Reply To: Rubber boots and tennis balls

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R.M. Archer

I agree with pretty much everything @obrian-of-the-surface-world said. I felt exactly the same way about Wonder Woman. (And yes, while the second movie had its redeemable moments… it was largely more feminist-ized than the first and just generally poorer quality imo.)

I might add that I often prefer for female characters to fight out of necessity or to protect those under their care. There are plenty of exceptions to this that I’ve liked just fine, so it’s by no means a definite rule; but there is something more relatable to me and more explicitly feminine, to my mind, in seeing female characters content to leave the fighting to the men—those better suited to it and primarily responsible to defend their families and communities—who will still step in when there’s no one else to fight (in the case of superheroes like Wonder Woman, this might mean when there’s no one else qualified to fight) or when their children (especially) are threatened.

She doesn’t believe that a woman shouldn’t have the goal in life to get married and raise a family, and I completely disagree. That is what the God commands us women to do.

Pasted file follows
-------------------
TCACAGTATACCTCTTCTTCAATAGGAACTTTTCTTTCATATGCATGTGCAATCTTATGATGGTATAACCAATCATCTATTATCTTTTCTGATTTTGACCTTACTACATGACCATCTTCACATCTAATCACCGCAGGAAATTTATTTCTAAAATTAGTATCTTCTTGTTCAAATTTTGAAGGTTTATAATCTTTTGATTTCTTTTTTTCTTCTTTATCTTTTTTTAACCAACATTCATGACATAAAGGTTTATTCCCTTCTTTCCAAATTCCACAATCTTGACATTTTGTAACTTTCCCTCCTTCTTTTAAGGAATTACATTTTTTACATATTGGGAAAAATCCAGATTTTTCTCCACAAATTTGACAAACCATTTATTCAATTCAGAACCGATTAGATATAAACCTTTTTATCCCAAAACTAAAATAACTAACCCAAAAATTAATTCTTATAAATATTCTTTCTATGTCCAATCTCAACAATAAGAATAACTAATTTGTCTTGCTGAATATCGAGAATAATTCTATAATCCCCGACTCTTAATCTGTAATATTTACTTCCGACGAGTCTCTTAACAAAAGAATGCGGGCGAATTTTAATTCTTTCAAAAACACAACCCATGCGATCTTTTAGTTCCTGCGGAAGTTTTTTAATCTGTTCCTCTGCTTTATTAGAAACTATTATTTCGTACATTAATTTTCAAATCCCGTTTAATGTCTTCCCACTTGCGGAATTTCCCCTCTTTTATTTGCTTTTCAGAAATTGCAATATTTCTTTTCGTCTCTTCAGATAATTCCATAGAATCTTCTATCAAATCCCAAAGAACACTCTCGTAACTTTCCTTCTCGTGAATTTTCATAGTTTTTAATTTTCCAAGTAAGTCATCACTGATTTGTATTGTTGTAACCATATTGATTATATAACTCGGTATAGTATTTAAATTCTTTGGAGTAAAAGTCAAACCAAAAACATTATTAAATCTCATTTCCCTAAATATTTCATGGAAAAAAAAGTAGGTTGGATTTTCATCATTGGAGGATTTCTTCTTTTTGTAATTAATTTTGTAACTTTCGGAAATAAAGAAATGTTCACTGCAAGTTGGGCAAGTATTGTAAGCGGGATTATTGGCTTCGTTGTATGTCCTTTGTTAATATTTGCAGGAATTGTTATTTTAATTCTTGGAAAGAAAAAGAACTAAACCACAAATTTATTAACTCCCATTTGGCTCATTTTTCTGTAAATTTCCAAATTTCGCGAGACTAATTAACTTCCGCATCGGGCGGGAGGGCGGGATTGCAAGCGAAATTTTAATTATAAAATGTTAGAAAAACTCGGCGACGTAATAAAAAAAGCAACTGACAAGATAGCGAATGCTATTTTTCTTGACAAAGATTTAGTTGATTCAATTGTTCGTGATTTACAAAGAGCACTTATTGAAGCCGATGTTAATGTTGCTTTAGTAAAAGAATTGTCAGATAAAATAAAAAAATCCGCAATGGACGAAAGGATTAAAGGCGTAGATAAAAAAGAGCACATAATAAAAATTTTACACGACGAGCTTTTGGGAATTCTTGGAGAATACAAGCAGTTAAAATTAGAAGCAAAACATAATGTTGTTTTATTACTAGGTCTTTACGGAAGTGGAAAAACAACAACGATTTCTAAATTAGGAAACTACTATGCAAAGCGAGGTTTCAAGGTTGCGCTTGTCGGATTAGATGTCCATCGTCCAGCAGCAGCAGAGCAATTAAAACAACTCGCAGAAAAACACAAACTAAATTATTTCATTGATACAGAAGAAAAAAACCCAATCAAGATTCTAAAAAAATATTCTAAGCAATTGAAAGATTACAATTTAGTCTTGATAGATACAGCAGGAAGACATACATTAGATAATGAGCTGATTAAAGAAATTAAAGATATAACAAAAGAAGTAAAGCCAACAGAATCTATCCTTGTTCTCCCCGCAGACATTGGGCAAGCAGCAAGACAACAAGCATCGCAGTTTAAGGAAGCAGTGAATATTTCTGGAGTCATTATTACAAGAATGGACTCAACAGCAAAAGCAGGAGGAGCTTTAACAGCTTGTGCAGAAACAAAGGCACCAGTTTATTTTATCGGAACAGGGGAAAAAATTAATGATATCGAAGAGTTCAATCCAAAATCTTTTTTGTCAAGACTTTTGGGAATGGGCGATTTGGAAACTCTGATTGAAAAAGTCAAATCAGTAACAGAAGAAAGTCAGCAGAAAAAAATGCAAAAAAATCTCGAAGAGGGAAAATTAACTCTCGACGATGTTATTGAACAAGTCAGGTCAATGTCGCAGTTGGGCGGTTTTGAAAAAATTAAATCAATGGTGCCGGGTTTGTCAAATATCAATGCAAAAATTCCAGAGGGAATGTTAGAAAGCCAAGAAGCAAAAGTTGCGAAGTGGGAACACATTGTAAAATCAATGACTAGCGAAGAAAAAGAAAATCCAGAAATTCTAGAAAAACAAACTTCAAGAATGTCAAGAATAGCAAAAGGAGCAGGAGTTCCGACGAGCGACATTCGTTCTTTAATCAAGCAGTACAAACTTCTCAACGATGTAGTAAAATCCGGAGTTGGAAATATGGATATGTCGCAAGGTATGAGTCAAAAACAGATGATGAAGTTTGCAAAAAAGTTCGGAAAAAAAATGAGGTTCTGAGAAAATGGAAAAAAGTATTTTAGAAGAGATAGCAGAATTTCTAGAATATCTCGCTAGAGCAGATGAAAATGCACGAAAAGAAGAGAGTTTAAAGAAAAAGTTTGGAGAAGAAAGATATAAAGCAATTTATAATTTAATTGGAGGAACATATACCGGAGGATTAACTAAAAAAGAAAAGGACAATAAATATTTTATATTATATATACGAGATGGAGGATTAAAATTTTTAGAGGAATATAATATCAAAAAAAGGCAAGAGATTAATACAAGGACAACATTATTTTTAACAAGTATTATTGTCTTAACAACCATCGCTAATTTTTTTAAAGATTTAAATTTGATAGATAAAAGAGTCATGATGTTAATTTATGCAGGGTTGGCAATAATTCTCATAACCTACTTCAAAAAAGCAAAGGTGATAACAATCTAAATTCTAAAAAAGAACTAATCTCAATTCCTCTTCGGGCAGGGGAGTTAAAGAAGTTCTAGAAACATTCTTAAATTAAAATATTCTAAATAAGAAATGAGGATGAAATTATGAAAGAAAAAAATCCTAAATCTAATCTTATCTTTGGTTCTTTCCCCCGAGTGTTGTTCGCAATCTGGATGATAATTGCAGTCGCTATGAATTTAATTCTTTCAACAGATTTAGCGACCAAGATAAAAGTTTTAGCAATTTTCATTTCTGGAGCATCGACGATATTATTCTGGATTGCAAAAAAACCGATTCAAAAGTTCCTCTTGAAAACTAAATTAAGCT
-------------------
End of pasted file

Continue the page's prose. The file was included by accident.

To be fair, where this is expressly commanded in Genesis 1, both men and women are given this command. Women can be called to singleness just as men can (1 Cor. 7:8-9). Our primary goal ought to be to glorify God and use the gifts He’s given us in ways that are biblically appropriate. If that’s in marriage, fantastic. If not, we can still be faithful to use our gifts in a godly manner.

Now, I do think that women ought to be under some authority, whether it’s that of a husband or of a father or, in some cases, another godly leader whom the father or husband has temporarily delegated his own authority to. Which a lot of the women I know consider excessively conservative, but it’s what I believe is most biblical. I do think there are limitations to what a woman is biblically permitted to do as far as leadership goes, for that reason. But I don’t think that all women are primarily called to marriage and child-rearing. Probably most are (I’d include myself in that category), but not all. There are other godly vocations that women can pursue without violating the authority structure that God designed.

I think there’s a balance to be struck with acknowledging the authority structure God put in place (and putting that first) while also acknowledging that womanhood isn’t just one perfect box; there’s some wiggle room within the structure.

Speculative fiction author. Mythology nerd. Worldbuilding enthusiast. Singer. Fan of classic literature.

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